Kipling’s Animal Worlds

 by Linda Shires

a cat walks through a grove of trees in this black and white illustration
Left: Rudyard Kipling, “The Cat That Walked by Himself,” in Just So Stories for Little Children, 1902. Courtesy of the British Library Board, MS 59840 f118r.

What is your very first memory or impression? Is it your mother’s holding you? Your father’s singing to you? An avenue of trees? I hope yours is positive. Rudyard Kipling’s certainly was. Born in Bombay to Anglo-Indian parents, he recalled: “My first impression is of daybreak, light and colour and golden and purple fruits at the level of my shoulder” (Something of Myself for My Friends Known and Unknown, 1). After being nurtured by loving parents and a devoted ayah for his first five years, Kipling suffered a traumatic childhood when he and his younger sister “Trix” were abruptly taken to Southsea, England and left behind with paid guardians to start a British education. For the next six years he suffered cruelty and bullying. Kipling’s deep love for his own children, Josephine, John, and Elsie emerges throughout his writings, from his address to his “Best Beloved” Josephine in Just So Stories to numerous later illustrated letters from across the globe. One can only imagine the horror he and his wife felt upon burying their first daughter at age six and losing their only son at eighteen on the Western Front.

Yet what does any of this have to do with muteness, speech or survival in Kipling’s animal worlds, the topic of my recent ‘animal studies’ essay in Victorian Review? In re-reading his fiction and poetry over the last decade, I have increasingly come to question inflexible theoretical lenses used to interpret his works. Ideologies stressing binaries, including animal/human, repeatedly fail to account for the complexities, ambiguities, and ironies of his corpus.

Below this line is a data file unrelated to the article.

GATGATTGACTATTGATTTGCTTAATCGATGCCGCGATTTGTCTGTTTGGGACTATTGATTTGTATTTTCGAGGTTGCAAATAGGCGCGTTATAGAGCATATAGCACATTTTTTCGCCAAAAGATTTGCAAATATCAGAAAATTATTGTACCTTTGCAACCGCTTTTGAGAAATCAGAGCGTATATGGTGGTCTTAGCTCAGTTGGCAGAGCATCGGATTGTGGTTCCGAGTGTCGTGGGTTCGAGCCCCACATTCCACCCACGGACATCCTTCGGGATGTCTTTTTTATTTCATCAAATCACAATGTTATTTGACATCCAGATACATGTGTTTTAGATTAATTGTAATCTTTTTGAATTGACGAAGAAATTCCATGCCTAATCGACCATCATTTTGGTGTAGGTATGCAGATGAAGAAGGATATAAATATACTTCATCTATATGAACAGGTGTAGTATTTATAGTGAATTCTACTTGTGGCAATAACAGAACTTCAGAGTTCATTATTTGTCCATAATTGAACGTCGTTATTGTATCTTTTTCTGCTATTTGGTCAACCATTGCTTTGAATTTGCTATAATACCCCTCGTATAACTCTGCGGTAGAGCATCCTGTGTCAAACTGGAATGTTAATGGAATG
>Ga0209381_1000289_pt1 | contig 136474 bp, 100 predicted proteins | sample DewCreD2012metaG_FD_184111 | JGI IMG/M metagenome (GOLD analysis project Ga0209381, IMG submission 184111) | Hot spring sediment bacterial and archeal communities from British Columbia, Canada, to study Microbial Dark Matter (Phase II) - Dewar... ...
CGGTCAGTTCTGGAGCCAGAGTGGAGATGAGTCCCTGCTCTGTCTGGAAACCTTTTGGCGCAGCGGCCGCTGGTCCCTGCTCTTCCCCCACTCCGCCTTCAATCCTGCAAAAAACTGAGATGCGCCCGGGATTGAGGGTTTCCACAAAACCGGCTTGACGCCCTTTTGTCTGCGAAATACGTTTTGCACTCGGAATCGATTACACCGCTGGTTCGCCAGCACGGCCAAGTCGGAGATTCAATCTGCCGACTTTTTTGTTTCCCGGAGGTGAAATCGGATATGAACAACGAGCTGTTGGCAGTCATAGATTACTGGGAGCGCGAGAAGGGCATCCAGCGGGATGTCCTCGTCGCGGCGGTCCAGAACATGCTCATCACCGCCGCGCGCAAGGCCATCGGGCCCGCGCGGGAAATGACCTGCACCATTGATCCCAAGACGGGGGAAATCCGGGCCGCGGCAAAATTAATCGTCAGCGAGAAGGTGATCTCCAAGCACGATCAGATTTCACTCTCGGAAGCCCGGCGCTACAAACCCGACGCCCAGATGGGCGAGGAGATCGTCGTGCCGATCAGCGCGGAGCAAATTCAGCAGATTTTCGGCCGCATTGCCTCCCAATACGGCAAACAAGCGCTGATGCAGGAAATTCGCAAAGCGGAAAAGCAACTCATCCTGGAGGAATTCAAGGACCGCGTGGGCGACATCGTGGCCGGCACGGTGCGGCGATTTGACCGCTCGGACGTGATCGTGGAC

The most acute readers of Kipling, such as Daniel Karlin or J.M.S. Tomkins, have sought in various ways to complicate binary thinking. Moreover, numerous scholars, usually focusing on the Mowgli stories, have studied his representation of animals and humans, but few have explored Kipling’s lifelong fascination with animal language or his complex depiction of muteness. Begun as an MLA talk in 2017, this essay draws upon relevant theoretical contexts to examine differing language/muteness relations among animals and humans. I argue that Kipling’s frequent reliance on muteness carries a variety of meanings and values: the silencing of non-human animal sounds by instinct; silent yet communicating animal gestures and movements; a chosen human quietude; the muting of sounds by sleep or by caresses and lullabies; the silence that follows individual deaths, mass killings, and extinctions.

I purposely begin with three of the non-Mowgli stories that were collected in the 1894 Jungle Book: “The White Seal” and “Toomai of the Elephants,” and in the 1895 The Second Jungle Book: “The Miracle of Purun Bhagat.” Each dissolves human/non-human binaries in different ways. Kipling continues to explore how and why creatures communicate in his brilliant image/text collection Just So Stories for Little Children (1902). As he still investigates language and silence, across species, years later, he creates in Thy Servant a Dog, Told by Boots (1930) an animal mind, akin to a toddler’s, trying to process human speech. Rudyard Kipling cares deeply for children, animals, and, above all, for sameness within difference—that survival matters, that we all suffer, that we all die.

To read more, see Linda M. Shires, “Kipling’s Animal Worlds: Muteness, Speech, and Survival,” Victorian Review, 46.2, pp. 191-210.

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